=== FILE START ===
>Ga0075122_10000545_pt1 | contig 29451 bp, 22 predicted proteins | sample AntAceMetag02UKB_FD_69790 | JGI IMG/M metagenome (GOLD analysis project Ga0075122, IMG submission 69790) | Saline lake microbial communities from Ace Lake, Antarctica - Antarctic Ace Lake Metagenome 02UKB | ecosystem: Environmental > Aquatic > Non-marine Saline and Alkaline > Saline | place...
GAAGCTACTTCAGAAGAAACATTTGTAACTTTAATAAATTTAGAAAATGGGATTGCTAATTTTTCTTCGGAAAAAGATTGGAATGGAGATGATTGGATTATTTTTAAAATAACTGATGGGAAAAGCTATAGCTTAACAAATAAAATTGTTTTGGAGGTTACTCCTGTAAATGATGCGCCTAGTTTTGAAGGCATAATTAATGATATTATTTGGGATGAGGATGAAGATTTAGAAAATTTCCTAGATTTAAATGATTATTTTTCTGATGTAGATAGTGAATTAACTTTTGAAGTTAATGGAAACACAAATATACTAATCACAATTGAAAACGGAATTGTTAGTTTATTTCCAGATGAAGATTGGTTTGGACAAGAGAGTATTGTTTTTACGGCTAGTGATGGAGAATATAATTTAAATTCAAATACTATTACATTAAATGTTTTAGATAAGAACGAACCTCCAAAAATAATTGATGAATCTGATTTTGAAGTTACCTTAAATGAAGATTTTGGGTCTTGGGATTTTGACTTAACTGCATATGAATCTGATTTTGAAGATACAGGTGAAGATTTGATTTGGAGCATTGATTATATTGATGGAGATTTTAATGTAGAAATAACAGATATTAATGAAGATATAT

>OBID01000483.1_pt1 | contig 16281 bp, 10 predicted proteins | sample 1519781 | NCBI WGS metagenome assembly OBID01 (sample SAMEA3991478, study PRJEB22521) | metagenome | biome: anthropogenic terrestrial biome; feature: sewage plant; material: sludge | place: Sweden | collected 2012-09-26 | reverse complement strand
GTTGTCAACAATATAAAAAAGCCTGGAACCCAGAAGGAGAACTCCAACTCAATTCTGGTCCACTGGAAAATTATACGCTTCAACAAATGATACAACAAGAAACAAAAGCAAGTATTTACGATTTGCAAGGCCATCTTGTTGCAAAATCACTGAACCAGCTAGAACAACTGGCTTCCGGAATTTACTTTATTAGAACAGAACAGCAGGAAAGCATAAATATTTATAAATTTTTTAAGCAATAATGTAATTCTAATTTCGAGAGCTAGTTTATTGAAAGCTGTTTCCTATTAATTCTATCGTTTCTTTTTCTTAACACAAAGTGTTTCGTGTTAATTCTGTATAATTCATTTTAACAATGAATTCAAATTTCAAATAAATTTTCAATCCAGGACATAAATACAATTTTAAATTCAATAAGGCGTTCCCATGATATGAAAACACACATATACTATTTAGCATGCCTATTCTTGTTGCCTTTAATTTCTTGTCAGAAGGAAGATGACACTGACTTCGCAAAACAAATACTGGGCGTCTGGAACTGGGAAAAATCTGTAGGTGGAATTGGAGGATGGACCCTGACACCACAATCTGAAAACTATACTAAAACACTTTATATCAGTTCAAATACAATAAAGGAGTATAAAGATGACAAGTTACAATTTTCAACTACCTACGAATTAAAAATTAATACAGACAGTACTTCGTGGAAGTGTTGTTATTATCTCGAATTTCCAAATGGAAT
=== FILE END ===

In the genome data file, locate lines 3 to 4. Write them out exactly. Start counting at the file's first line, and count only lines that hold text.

>OBID01000483.1_pt1 | contig 16281 bp, 10 predicted proteins | sample 1519781 | NCBI WGS metagenome assembly OBID01 (sample SAMEA3991478, study PRJEB22521) | metagenome | biome: anthropogenic terrestrial biome; feature: sewage plant; material: sludge | place: Sweden | collected 2012-09-26 | reverse complement strand
GTTGTCAACAATATAAAAAAGCCTGGAACCCAGAAGGAGAACTCCAACTCAATTCTGGTCCACTGGAAAATTATACGCTTCAACAAATGATACAACAAGAAACAAAAGCAAGTATTTACGATTTGCAAGGCCATCTTGTTGCAAAATCACTGAACCAGCTAGAACAACTGGCTTCCGGAATTTACTTTATTAGAACAGAACAGCAGGAAAGCATAAATATTTATAAATTTTTTAAGCAATAATGTAATTCTAATTTCGAGAGCTAGTTTATTGAAAGCTGTTTCCTATTAATTCTATCGTTTCTTTTTCTTAACACAAAGTGTTTCGTGTTAATTCTGTATAATTCATTTTAACAATGAATTCAAATTTCAAATAAATTTTCAATCCAGGACATAAATACAATTTTAAATTCAATAAGGCGTTCCCATGATATGAAAACACACATATACTATTTAGCATGCCTATTCTTGTTGCCTTTAATTTCTTGTCAGAAGGAAGATGACACTGACTTCGCAAAACAAATACTGGGCGTCTGGAACTGGGAAAAATCTGTAGGTGGAATTGGAGGATGGACCCTGACACCACAATCTGAAAACTATACTAAAACACTTTATATCAGTTCAAATACAATAAAGGAGTATAAAGATGACAAGTTACAATTTTCAACTACCTACGAATTAAAAATTAATACAGACAGTACTTCGTGGAAGTGTTGTTATTATCTCGAATTTCCAAATGGAAT